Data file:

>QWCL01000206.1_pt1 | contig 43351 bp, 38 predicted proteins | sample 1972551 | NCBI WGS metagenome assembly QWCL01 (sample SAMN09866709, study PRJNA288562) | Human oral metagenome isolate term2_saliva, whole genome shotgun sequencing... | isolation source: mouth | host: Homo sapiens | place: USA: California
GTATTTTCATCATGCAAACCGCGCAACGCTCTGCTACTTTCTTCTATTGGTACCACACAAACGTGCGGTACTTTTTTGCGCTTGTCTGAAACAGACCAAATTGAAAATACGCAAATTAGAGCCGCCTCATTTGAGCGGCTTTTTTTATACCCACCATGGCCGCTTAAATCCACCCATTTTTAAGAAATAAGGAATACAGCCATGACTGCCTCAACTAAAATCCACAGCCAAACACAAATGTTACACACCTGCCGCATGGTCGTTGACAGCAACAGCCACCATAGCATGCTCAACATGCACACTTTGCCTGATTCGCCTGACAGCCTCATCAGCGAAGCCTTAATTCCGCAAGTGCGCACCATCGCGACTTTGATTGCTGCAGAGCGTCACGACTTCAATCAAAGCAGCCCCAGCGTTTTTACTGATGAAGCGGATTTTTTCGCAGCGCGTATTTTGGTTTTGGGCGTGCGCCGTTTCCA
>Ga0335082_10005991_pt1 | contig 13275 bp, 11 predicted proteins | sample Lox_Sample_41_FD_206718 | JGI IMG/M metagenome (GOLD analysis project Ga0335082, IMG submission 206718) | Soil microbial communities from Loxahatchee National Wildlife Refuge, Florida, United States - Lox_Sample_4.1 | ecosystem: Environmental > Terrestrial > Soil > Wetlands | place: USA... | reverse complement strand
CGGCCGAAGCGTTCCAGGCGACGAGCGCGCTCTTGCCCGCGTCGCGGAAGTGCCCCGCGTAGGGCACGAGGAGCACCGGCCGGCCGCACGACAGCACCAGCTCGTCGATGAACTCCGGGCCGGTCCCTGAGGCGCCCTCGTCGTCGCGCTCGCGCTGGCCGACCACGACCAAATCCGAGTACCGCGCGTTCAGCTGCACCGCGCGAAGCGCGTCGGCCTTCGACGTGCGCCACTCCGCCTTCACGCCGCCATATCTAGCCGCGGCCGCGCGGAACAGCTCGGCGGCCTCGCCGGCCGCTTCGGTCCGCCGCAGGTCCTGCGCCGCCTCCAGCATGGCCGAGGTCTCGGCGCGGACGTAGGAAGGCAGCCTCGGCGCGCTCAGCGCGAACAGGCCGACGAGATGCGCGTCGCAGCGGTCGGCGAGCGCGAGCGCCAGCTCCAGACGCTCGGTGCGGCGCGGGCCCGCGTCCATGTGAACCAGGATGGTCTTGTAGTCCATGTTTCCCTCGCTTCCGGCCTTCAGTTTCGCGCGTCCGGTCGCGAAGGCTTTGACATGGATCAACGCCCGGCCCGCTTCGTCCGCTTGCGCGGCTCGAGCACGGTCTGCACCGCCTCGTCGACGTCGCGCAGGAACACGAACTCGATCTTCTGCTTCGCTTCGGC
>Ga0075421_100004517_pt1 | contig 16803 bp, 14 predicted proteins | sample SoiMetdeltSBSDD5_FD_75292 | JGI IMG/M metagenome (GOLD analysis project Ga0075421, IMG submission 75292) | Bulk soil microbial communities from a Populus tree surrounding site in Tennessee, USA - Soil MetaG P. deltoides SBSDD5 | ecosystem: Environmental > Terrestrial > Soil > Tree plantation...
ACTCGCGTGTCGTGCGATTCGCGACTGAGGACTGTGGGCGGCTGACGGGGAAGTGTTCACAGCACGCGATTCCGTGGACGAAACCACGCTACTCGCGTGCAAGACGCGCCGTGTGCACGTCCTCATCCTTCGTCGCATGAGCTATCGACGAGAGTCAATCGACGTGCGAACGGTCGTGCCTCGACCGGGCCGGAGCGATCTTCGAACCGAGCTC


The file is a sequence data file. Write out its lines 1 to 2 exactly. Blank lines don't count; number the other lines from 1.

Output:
>QWCL01000206.1_pt1 | contig 43351 bp, 38 predicted proteins | sample 1972551 | NCBI WGS metagenome assembly QWCL01 (sample SAMN09866709, study PRJNA288562) | Human oral metagenome isolate term2_saliva, whole genome shotgun sequencing... | isolation source: mouth | host: Homo sapiens | place: USA: California
GTATTTTCATCATGCAAACCGCGCAACGCTCTGCTACTTTCTTCTATTGGTACCACACAAACGTGCGGTACTTTTTTGCGCTTGTCTGAAACAGACCAAATTGAAAATACGCAAATTAGAGCCGCCTCATTTGAGCGGCTTTTTTTATACCCACCATGGCCGCTTAAATCCACCCATTTTTAAGAAATAAGGAATACAGCCATGACTGCCTCAACTAAAATCCACAGCCAAACACAAATGTTACACACCTGCCGCATGGTCGTTGACAGCAACAGCCACCATAGCATGCTCAACATGCACACTTTGCCTGATTCGCCTGACAGCCTCATCAGCGAAGCCTTAATTCCGCAAGTGCGCACCATCGCGACTTTGATTGCTGCAGAGCGTCACGACTTCAATCAAAGCAGCCCCAGCGTTTTTACTGATGAAGCGGATTTTTTCGCAGCGCGTATTTTGGTTTTGGGCGTGCGCCGTTTCCA